Aris Kourkakis - &Kaffe
Aris Kourkakis - &Kaffe
I am a (very-soon-to-be) 24 years old newly graduated marketing student from Lund. I am, among many things, a coffee enthusiast and am very interested in running a business that deals with coffee in some way and that has a good-for-society-thinking built into the nature of the business. My project is to create my own organic coffee brand and sell it through café bikes and through a subscription-based model.
Having completed 4.5 years of business studies at Lund University, I am a proud owner of a Master’s degree in marketing. During my studies I did an exchange semester in Vienna, Austria. I have experience working in Germany as an online marketing intern for a company called Trivago. I have also co-founded a business, Wheely’s café, that is centered around selling coffee from bicycles. I have worked other jobs such as telesales, telemarketing and waiter.
I plan to learn as much as possible about the premium coffee business. I want to learn about roasting, marketing, packaging and selling, tasting, preparing and distributing coffee by doing all of it to some extent. I want to set myself up to be able to run a business in the growing premium-coffee industry. I also plan to participate in some fairs and markets in July and August.
I want to have a product that I can be proud of. I also hope to add many valuable contacts to my network, people that can help me on my journey to become the coffee entrepreneur that I want to be. I hope to apply what I’ve learnt in school and turn all that knowledge into marketable skills that I can use in the future.
Aris Kourkakis - &Kaffe #2
I have met with the roaster and decided how our partnership will work. I have tried roasting at home and have read a lot about roasting and about coffee in general. I have tried a lot of different coffees to decide how I would like mine to taste and I’ve learnt a little about cupping coffee (it’s like wine tasting, but for coffee). I have had to prepare a lot for the first market (Kiviks marknad) I’m going to be selling coffee at.
There have been a few bumps on the road. Everything has not gone according to plan with the roaster, which has delayed certain aspects of the project. I have had to change my plans accordingly and that’s why I started learning how to roast at home. Roasting is harder than I expected since it requires a lot of experimentation and a lot of trial and error but it is a very rewarding process.
I will try to focus on getting the coffee out there and start selling it and then the rest will follow. I have two big events where I will be selling coffee and I will also figure out more ways to promote it through my coffee bike. I need to get help in building the website as I do not have the skills to make a great webpage.
Aris Kourkakis - &Kaffe # 3
The time so far has passed by really quickly. The best thing is that I have been able to focus on something I think is fun without having the pressure of making ends meet at the end of the month. It has been nice to shift the focus to learning experiences and trying to develop the idea instead of getting started with sales as fast as possible. I have also encountered moments of frustrations when things haven’t gone as planned.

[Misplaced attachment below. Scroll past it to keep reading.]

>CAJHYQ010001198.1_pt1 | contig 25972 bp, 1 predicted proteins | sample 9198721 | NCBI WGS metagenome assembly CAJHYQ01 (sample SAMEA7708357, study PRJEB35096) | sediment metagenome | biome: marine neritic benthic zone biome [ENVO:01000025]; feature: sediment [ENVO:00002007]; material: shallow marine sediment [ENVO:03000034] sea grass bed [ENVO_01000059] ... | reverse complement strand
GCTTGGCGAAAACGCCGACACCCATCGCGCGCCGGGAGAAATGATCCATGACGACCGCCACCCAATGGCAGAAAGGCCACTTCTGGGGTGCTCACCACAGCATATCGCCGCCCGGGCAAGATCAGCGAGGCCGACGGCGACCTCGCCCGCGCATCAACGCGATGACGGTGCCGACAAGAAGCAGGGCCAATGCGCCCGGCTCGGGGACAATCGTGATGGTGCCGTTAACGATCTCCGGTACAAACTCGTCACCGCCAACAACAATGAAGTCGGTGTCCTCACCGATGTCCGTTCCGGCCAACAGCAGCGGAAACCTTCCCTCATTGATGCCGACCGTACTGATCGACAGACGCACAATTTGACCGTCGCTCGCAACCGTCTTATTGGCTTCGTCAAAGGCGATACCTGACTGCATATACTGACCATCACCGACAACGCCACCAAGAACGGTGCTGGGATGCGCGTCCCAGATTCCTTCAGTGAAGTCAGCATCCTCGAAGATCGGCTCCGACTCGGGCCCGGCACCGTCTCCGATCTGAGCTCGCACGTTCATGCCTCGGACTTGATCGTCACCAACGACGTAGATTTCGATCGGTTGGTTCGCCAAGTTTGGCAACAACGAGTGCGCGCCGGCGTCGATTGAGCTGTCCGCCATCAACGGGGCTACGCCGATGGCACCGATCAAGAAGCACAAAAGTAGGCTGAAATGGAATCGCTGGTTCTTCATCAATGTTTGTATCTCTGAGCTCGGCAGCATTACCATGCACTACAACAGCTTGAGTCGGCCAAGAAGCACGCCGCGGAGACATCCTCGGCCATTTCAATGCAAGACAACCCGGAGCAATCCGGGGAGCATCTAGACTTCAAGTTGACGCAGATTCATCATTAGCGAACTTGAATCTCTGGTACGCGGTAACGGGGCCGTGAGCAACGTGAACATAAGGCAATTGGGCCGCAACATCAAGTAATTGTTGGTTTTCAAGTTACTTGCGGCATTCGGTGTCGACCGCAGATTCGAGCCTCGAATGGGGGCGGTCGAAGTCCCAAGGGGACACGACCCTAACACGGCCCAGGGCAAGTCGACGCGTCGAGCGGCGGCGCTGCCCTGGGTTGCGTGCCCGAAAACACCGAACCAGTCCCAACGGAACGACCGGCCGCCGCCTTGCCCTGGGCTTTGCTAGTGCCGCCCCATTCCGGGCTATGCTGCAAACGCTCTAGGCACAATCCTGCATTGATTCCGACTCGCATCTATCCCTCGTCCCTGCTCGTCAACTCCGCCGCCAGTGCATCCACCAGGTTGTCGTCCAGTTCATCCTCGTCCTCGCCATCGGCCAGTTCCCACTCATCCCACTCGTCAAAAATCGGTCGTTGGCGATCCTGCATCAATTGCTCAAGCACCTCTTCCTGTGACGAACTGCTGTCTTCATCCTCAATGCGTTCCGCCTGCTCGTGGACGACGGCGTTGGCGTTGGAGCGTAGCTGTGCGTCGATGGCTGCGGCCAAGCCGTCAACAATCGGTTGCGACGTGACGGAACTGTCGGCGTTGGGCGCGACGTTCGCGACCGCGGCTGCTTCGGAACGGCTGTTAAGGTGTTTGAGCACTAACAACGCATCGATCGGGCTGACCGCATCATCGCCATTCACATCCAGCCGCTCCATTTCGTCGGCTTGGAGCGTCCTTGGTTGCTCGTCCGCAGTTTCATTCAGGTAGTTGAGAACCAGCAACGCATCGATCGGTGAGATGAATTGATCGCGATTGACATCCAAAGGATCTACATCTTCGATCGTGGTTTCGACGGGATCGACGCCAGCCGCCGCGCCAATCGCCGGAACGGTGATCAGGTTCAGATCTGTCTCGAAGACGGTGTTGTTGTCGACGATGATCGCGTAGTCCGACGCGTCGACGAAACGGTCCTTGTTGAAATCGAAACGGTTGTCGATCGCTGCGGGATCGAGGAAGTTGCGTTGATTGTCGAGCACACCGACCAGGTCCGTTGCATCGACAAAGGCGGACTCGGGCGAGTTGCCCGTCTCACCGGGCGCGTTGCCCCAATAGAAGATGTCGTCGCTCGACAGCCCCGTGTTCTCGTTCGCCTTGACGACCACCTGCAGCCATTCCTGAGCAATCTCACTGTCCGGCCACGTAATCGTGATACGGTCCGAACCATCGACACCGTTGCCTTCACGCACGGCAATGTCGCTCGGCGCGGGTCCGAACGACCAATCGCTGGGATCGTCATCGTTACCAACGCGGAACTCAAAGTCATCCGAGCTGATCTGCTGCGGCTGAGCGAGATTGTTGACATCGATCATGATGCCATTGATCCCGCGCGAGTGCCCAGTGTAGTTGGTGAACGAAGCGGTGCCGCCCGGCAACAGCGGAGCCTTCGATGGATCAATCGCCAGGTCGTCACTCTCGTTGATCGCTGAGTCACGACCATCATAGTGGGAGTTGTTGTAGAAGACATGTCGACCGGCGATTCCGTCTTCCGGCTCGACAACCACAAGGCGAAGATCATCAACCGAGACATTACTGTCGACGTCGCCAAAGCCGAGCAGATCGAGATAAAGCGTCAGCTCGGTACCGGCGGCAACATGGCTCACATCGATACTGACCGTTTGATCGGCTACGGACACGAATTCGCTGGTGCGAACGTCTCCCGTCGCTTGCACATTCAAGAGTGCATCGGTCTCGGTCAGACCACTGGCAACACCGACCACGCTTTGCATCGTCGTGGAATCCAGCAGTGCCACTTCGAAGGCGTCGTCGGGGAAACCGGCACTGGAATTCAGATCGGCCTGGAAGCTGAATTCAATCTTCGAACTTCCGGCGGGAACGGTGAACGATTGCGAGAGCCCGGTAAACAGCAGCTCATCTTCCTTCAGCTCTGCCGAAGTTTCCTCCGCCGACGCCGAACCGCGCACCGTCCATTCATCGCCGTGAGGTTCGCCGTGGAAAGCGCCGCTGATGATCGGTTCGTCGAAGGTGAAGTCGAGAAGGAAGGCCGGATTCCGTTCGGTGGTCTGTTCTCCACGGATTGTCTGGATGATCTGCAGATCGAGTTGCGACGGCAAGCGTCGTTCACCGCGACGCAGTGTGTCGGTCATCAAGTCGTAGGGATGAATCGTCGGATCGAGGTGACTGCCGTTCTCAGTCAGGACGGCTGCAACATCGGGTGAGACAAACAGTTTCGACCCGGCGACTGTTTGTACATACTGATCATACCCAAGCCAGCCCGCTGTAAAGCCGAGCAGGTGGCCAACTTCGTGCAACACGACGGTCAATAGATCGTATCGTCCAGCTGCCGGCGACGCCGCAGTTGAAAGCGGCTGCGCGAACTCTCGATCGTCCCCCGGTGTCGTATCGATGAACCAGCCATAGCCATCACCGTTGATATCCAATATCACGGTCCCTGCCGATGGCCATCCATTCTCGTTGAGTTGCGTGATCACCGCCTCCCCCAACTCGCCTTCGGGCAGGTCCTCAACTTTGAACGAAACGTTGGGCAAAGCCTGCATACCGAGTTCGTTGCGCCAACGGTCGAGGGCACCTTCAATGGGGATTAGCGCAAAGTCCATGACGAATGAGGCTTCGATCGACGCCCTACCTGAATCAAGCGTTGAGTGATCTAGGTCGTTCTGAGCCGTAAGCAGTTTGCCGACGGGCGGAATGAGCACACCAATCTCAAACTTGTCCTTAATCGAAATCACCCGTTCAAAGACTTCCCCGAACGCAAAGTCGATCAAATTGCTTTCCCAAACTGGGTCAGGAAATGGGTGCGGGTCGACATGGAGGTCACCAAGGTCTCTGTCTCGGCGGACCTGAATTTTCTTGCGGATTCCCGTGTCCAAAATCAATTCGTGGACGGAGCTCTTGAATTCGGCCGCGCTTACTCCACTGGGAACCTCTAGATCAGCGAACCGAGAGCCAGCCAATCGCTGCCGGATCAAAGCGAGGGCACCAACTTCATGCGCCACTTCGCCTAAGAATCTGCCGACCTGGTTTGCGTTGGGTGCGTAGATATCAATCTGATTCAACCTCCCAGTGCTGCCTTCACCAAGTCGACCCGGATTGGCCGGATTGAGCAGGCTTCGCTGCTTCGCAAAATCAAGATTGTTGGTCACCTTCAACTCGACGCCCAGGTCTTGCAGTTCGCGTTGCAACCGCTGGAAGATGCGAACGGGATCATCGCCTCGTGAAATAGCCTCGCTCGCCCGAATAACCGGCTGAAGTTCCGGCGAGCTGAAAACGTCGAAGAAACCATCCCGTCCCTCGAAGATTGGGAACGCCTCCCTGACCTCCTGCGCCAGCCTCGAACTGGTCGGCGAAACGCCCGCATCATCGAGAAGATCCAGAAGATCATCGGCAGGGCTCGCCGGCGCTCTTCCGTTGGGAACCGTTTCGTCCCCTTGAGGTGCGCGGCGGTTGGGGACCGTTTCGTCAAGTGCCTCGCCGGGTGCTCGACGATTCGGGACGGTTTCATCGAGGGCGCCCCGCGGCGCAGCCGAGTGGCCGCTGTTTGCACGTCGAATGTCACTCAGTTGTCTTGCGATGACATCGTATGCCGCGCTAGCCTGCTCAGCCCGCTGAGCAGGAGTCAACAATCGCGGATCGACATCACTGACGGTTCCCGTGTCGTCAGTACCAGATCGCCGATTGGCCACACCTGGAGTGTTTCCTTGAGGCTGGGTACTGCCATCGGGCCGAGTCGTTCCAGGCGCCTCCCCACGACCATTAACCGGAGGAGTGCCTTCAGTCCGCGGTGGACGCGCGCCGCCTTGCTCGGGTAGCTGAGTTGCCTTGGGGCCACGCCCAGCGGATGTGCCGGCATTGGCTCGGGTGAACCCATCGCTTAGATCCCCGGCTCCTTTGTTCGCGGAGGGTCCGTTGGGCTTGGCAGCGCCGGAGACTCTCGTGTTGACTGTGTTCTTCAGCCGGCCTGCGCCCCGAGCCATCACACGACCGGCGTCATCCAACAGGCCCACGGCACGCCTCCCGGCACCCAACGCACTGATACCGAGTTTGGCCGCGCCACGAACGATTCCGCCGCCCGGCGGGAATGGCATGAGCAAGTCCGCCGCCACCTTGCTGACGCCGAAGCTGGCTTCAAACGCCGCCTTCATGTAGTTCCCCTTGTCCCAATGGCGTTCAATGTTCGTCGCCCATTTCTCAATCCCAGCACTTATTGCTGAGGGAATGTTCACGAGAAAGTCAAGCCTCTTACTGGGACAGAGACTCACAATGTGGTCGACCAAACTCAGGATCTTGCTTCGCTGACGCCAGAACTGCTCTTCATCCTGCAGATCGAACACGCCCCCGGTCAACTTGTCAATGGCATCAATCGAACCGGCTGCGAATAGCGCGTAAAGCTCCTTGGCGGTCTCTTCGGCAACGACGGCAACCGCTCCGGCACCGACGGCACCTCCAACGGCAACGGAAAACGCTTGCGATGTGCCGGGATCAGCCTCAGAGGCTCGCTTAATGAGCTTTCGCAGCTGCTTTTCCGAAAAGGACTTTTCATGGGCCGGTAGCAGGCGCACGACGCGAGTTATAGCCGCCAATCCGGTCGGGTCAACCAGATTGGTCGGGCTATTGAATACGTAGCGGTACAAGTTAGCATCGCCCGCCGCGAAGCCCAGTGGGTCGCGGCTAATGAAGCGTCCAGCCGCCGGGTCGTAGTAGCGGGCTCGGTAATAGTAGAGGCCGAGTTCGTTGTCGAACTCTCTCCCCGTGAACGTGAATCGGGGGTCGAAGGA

I think it’s been hard to know exactly what needs to be done and focus on just that. It’s harder when you’re alone working on a project because you need to figure out solutions by yourself most of the time. The most enjoyable times of the project have been when I got to work with coffee, for example when roasting or when serving coffee. There’s nothing that beats being around the smell of fresh coffee all day.
I think the project went as expected in some aspects and not at all as expected in other aspects. I expected to learn a lot about coffee and that went well. I also expected that somehow I would have a finished product and that was probably me being too optimistic. I would like to continue with my project at some point but I’m afraid I won’t be able to due to financial reasons. I need to start working when summer’s over.
Make sure to have a list of things that need to be done and rank them by priority. That way, when you can’t work on something, it’s easy to just look further down on the list and do something that can be done at that moment. Also, you’ll get the satisfaction of crossing something off a list, which is a nice reward. It will also force you to decide what’s important in your project.
A tip for new entrepreneurs (cliché warning!): Don’t get into a project just because the idea sounds good or has earning potential. Make sure that the new venture is about an industry or problem that you are interested in. That way, it’s easier to stay positive. Otherwise, you’ll give up as soon as things don’t go as you want them to. It’ll also be easier to motivate yourself to do something for free (which is how you normally start out) if you think it’s fun.